Goldenrod is a plant with tiny yellow flowers bunched together on a stem and lots of stems bunched together in a patch. It’s usually the last flower blooming in the fall.
Lots of people call goldenrod a weed. But if bugs could talk, they’d call it a hotel.
As the nights grow cold, bugs seem to know that goldenrod is a great place to sleep. Even when there’s not much pollen or nectar left to eat in other plants, goldenrod still has it on the menu. So Hotel Goldenrod is usually full of guests this time of year.
You can visit Hotel Goldenrod and meet some of those guests. Even though they don’t speak our language, their Creator certainly speaks through them. Just take a close look.
If you visit the goldenrod plant early in the morning before the sun has shone, you may have to shake some bugs out of bed. Take a white pillowcase or a large piece of white paper. Place it on the ground under the flowers, close to the stems. Shake the flowers. Lots of things will fall out. Anything that doesn’t move is probably a piece of dead plant. Anything that does move is a sleepy or cold bug. Cold bugs move slowly, so they’re easy to watch for a while.
The first insects you’ll find have come for food—nectar and pollen—and stayed overnight. You’ll probably find a stray wasp or two. Their colonies have broken up; these guys are out and about alone.
Once in a while you’ll find larger bugs that have stayed the night. Flies, bees, damselflies, and maybe even a dragonfly may check in at Hotel Goldenrod.
You should find lots of goldenrod soldier beetles hanging out on the plants. These bugs are brown and yellow, about an inch (5-15 mm) long, and have long antennae.
After eating a breakfast of pollen and nectar, soldier beetles patrol the whole plant. They look for the aphids and caterpillars that feed on goldenrod plants and eat those bugs. That way they help protect the plant! But they also eat goldenrod leaves—and are preyed upon by other residents on this plant. They’re an intricate part of the goldenrod world.
Keep your eyes peeled for two resident predators.
First, look for a goldenrod crab spider. This critter looks like a tiny yellow crab. It’s got a fat round body with long, elbowed legs poking out of it sides.
Guess what? This cool spider can change its color to match the plant! When it climbs up onto the goldenrod flower it’s usually white with pink streaks. It sits for a few days and becomes yellow to hide among the flowers. If it drops off the plant it becomes white again. Put it back onto the flowers and it will become yellow in a few days.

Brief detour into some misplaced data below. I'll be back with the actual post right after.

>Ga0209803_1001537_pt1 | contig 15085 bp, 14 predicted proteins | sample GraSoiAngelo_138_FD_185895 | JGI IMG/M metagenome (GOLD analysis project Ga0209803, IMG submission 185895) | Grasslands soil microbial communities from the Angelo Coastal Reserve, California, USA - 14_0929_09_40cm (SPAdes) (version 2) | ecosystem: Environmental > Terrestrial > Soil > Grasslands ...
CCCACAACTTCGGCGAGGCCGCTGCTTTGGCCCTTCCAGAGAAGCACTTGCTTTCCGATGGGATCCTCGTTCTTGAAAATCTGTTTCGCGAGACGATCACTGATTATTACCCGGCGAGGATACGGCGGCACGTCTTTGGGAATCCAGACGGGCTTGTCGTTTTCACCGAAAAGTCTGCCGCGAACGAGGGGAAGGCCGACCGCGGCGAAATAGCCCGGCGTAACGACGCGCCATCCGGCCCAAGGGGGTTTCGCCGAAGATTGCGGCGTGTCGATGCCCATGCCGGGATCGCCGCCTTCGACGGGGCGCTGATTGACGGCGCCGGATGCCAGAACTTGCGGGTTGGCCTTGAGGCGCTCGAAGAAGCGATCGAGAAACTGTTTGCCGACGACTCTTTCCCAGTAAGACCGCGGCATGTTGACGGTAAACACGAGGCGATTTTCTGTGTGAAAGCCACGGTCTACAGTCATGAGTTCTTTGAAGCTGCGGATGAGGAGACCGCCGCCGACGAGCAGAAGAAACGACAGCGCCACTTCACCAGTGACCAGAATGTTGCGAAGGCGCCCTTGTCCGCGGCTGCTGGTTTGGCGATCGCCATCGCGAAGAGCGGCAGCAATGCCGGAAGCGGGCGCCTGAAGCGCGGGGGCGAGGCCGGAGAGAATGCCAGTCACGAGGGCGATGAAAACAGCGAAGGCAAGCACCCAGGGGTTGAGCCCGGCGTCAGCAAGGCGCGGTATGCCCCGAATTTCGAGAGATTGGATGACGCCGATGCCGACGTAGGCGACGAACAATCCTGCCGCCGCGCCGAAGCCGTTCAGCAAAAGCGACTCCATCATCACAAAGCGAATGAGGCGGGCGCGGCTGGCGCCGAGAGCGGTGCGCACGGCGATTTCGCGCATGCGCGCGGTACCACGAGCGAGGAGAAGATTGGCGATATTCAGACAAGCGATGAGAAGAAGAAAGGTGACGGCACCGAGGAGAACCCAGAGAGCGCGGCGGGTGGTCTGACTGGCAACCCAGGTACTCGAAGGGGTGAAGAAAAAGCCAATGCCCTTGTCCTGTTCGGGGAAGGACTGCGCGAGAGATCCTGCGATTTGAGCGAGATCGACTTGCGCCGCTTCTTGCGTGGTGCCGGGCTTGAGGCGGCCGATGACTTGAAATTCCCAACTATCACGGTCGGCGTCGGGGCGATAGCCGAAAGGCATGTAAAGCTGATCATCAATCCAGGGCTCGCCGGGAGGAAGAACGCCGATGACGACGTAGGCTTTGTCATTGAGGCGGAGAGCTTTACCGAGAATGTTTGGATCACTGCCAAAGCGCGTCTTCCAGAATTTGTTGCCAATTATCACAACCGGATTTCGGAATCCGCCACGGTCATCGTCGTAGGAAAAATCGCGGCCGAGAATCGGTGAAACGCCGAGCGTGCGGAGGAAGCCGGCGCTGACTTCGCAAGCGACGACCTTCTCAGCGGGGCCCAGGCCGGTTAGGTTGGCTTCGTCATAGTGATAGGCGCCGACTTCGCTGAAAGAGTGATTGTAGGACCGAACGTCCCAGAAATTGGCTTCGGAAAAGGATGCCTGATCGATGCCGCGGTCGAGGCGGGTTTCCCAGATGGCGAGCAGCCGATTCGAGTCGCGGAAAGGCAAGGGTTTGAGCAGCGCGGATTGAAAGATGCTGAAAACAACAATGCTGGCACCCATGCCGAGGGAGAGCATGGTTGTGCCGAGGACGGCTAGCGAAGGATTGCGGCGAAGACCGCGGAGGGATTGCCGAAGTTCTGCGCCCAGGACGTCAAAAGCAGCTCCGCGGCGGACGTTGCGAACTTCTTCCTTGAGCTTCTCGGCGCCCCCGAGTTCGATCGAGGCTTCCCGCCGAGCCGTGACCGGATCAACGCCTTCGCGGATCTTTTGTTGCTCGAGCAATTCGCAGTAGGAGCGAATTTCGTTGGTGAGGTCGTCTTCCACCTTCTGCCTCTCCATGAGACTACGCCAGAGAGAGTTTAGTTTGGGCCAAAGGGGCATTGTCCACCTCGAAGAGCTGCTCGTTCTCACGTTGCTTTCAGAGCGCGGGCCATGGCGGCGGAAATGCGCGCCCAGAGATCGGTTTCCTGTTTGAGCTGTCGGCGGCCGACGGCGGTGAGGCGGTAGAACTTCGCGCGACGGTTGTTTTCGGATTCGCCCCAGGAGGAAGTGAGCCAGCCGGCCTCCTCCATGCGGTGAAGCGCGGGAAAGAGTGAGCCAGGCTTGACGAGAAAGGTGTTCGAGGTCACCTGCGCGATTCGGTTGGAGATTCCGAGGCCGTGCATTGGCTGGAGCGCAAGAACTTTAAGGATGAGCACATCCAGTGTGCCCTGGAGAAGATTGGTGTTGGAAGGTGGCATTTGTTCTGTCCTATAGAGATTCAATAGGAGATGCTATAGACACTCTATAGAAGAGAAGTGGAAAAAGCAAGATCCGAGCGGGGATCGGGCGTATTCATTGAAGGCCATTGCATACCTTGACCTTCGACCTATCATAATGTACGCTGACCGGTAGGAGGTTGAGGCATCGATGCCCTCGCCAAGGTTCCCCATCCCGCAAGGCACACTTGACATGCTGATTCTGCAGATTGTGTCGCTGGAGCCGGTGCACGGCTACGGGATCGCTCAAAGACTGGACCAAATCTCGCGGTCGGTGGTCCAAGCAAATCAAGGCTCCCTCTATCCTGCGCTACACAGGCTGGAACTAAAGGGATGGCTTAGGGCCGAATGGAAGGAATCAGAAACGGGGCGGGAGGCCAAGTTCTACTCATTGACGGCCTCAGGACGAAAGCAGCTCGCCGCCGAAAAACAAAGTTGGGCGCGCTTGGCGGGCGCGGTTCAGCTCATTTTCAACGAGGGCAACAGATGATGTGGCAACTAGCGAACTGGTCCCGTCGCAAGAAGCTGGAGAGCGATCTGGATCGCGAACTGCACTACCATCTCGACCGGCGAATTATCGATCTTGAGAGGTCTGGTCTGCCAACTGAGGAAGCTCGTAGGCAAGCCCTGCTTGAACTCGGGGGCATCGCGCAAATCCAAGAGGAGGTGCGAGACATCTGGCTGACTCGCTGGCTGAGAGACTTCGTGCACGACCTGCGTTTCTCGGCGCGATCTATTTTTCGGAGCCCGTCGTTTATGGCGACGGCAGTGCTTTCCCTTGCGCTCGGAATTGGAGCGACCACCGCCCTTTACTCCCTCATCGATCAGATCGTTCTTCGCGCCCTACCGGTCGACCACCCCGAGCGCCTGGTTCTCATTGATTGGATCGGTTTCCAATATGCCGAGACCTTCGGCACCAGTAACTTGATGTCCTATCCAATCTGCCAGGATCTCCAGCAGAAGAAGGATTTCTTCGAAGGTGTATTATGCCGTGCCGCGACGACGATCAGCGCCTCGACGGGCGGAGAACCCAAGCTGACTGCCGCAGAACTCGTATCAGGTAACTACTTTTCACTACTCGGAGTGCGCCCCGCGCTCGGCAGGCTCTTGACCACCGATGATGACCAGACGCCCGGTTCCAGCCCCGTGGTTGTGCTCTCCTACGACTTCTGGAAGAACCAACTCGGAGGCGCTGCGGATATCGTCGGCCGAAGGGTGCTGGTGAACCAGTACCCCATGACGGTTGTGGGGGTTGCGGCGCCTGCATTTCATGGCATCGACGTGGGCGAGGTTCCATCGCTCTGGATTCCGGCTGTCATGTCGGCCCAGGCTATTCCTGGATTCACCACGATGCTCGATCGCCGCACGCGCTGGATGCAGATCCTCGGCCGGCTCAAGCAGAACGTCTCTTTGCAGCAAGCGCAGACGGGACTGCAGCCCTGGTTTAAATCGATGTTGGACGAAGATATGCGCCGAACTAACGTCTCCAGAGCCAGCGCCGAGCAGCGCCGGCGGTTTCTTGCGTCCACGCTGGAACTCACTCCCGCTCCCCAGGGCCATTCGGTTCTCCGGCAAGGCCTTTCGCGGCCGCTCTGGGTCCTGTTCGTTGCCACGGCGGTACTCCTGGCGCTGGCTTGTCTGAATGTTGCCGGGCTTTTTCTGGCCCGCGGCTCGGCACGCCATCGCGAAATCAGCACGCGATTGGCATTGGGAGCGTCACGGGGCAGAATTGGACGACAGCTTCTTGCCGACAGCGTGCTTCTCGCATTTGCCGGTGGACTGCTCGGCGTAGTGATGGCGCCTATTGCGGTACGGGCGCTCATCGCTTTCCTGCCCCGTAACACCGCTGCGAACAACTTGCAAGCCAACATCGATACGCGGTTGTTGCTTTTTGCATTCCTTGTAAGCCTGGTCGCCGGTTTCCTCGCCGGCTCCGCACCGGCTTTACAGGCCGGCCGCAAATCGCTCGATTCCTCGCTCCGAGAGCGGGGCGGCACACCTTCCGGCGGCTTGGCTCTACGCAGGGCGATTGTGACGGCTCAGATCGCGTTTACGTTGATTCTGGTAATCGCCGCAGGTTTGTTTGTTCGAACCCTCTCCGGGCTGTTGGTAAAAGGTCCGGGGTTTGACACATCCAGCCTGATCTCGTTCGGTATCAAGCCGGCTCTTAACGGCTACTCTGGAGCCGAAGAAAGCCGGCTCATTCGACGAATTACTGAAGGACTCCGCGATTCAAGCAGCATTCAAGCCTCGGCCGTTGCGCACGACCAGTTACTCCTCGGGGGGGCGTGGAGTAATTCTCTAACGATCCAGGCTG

There are about 3,000 kinds of crab spiders worldwide. Besides the goldenrod crab spider, few, if any, can change color.
To find the second predator, you should look for a butterfly or fly that isn’t moving. In other words, search for a dead bug to find its predator, the ambush bug. Smaller than a crab spider, yet sitting just as quietly, the ambush bug is almost invisible. It has a jagged outline and a yellow and brown camouflage suit. This stealthy bug is very small but very aggressive.
When an unwary visitor wanders within reach, the ambush bug grabs it with lightning speed. It jabs its needle-like mouth into the victim, killing it. Then the ambush bug injects a “meat tenderizer” into its “meal” and slowly slurps up the juices.
If you don’t see goldenrod beetles, you might find this cool combo instead. You probably won’t see both, because the combo doesn’t like to live with the beetle. Look first for some tiny (12 mm or ½ inch) green, three-sided bugs. From the side they resemble small green buffalo heads. These are buffalo tree hoppers. They suck juices from goldenrod leaves and stems. Each tree hopper sucks more juice than its body can use. Look for little droplets of unused sticky clear juice (called honeydew) oozing from each treehopper. Then look for ants walking near the treehoppers, sucking up the honeydew. Ants are the second part of this cool combo.
Pretend you’re going to pick up a tree hopper and you’ll have an ant soon threaten your finger. Ants protect tree hoppers because they want the honeydew. It’s sort of like a farmer taking care of cows because we want to drink milk. Sometimes ants go a step farther. They chase goldenrod beetles off the plant because they “want” tree hoppers to have all the good food. That’s like a farmer keeping a pasture green and lush for cows to feed.
And There’s More . . .
Many more residents live inside the stems and leaves and on the roots of Hotel Goldenrod. There’s almost no end to them. Of course! This is creation—there’s always more to discover.
So go on out and look . . . and wonder.
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